©Philip Precey


Scientific name: Euphrasia officinalis
Eyebright has small, white flowers with purple veins and yellow centres. It likes short grasslands, from clifftops to heaths, and is one of a number of species and hybrids that are hard to tell apart.

Species information


Height: up to 25cm

Conservation status


When to see

May to September


Eyebright is a low-growing, annual plant found in all kinds of short grasslands, from the top of cliffs to windswept heaths, wildflower meadows to downlands. There are about 20 species of Eyebright and around 60 hybrids, which are all very similar and difficult to tell apart from each other. Some of these species, such as Chalk Eyebright and Glandular Eyebright, are rare and classified as Priority Species under the UK Post-2010 Biodiversity Framework. Eyebright is generally semi-parasitic, feeding off the nutrients from the roots of nearby grasses. For this reason, it is a useful plant for keeping vigorous grasses at bay and allowing more delicate wildflowers to thrive.
It flowers between May and September.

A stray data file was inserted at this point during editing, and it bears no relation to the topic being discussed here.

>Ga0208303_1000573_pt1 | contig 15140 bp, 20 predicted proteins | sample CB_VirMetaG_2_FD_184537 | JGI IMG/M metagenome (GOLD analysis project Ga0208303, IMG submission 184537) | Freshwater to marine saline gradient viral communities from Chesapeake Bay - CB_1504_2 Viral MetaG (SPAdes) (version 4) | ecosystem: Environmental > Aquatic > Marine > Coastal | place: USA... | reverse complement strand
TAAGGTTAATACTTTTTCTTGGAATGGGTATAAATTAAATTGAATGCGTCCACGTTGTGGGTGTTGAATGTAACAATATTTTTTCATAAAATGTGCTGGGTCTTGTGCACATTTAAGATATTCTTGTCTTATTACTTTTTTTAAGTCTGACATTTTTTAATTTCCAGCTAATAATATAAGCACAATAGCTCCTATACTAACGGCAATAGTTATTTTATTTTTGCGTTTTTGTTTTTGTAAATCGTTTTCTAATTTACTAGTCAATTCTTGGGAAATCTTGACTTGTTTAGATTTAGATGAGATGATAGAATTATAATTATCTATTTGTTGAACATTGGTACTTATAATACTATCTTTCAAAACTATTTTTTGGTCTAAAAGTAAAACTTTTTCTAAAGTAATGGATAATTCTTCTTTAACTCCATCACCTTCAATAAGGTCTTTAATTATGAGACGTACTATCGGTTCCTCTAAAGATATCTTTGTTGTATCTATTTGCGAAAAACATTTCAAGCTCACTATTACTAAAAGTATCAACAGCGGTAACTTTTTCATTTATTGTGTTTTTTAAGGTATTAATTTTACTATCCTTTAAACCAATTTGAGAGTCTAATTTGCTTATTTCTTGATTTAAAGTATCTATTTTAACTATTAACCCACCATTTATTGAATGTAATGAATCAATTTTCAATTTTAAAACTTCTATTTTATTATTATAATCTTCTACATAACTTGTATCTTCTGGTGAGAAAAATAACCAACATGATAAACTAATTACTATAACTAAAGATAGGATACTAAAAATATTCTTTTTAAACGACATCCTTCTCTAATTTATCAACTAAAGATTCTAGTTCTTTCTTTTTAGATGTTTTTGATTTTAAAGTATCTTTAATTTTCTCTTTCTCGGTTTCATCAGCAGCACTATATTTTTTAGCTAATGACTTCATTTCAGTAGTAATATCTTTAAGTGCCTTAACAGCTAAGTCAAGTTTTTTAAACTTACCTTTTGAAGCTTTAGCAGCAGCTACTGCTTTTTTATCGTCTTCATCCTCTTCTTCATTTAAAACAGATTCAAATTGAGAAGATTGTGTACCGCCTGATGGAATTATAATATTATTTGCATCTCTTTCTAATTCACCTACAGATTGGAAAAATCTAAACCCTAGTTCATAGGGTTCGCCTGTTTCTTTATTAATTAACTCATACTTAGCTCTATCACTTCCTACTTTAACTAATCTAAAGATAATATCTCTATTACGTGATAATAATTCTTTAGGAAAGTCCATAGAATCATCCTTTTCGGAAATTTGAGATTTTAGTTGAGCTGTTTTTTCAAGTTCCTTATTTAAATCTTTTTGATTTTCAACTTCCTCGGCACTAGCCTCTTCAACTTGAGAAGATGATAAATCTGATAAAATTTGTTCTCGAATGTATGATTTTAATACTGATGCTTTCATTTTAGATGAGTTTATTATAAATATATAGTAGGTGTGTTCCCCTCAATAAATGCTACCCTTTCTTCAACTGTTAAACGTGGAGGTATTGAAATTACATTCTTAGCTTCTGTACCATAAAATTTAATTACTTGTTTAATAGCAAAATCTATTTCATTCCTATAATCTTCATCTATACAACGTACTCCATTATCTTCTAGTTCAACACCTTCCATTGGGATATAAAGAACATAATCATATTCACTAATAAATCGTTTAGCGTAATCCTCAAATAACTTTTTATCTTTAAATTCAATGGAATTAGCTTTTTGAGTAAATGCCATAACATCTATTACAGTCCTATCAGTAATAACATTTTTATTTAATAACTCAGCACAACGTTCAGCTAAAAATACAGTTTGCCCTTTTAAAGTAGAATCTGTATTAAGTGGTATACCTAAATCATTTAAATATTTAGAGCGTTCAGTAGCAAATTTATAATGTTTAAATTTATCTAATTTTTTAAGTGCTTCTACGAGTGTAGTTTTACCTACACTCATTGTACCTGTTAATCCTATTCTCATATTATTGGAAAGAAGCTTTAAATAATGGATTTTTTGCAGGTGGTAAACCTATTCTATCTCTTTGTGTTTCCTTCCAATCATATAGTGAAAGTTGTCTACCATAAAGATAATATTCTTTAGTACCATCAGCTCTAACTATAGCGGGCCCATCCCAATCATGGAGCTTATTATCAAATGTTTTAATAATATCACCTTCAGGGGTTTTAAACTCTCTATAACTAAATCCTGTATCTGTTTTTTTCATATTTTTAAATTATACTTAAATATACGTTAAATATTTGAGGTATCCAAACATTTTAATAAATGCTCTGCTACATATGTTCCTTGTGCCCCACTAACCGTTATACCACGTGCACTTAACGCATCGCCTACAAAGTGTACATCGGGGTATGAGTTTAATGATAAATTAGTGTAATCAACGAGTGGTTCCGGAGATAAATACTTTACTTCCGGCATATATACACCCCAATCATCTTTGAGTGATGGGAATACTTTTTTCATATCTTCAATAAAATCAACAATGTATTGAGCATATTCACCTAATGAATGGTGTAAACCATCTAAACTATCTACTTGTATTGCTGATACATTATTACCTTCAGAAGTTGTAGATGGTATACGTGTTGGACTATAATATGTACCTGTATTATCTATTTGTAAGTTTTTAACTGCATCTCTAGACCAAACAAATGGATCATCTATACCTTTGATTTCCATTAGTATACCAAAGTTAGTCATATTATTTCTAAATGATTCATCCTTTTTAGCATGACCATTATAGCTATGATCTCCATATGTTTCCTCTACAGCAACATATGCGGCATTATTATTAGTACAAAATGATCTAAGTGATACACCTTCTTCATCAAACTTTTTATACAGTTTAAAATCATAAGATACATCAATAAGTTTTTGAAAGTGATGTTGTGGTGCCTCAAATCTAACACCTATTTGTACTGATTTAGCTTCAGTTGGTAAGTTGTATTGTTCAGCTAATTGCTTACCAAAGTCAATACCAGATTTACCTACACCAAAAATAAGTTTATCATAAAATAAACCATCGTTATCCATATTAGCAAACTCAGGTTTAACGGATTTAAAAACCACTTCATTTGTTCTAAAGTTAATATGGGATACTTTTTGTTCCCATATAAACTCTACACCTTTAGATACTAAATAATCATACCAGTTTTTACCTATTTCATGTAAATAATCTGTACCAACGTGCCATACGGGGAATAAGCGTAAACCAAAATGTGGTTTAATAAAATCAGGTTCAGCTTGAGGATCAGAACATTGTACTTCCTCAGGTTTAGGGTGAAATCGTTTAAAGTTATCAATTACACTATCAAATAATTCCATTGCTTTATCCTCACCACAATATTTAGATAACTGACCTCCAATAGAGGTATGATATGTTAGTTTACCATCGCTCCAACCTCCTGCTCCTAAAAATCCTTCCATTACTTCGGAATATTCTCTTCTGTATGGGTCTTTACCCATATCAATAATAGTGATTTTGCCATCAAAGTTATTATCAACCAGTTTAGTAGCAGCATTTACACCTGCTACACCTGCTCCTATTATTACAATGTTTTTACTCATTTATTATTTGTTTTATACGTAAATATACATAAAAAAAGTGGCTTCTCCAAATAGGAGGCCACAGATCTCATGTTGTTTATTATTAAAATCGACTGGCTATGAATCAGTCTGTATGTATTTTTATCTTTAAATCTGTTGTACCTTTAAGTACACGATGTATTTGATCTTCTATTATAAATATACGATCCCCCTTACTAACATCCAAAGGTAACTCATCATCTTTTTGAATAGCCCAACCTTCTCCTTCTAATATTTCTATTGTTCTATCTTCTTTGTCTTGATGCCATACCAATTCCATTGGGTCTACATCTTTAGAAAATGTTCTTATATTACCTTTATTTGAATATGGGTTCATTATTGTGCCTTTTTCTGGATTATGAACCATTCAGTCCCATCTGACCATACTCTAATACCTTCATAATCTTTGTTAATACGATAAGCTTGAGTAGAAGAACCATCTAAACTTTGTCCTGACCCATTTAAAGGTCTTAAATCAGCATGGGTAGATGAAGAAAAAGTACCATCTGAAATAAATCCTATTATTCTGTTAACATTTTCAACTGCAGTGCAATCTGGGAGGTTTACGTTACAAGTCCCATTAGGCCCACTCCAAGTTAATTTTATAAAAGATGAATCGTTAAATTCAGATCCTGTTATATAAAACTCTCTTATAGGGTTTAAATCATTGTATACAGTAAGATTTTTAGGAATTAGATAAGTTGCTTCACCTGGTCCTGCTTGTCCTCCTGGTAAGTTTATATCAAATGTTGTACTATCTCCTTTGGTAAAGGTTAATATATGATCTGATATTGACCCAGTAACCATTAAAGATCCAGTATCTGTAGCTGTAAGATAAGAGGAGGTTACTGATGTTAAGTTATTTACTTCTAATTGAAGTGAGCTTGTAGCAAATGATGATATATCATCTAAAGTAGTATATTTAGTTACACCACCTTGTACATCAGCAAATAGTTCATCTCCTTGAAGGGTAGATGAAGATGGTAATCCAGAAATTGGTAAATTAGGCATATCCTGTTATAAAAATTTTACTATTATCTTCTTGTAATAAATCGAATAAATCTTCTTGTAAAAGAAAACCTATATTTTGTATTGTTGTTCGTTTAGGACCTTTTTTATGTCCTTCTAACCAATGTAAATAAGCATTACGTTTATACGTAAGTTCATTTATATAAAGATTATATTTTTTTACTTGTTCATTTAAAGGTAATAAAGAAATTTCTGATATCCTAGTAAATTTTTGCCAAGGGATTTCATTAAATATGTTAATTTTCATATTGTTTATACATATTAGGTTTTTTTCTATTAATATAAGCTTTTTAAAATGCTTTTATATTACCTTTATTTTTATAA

How to identify

Eyebright has oval, sharply toothed leaves, and white, violet-like flowers that have purple veins and yellow centres.



Did you know?

As its common name suggests, Eyebright was used by traditional herbalists for the treatment of different eye disorders. In Greek mythology, the Linnet was the first creature to use Eyebright to clear the sight of its fledglings; it then passed this knowledge on to humans.

How people can help

The Wildlife Trusts manage many grassland habitats sympathetically for the benefit of all kinds of wildlife. Careful grazing with traditional breeds, hay-cutting at the right time and scrub clearance are just some of the ways these habitats are kept in good condition. By volunteering for your local Trust you can help too, and you'll make new friends and learn new skills along the way.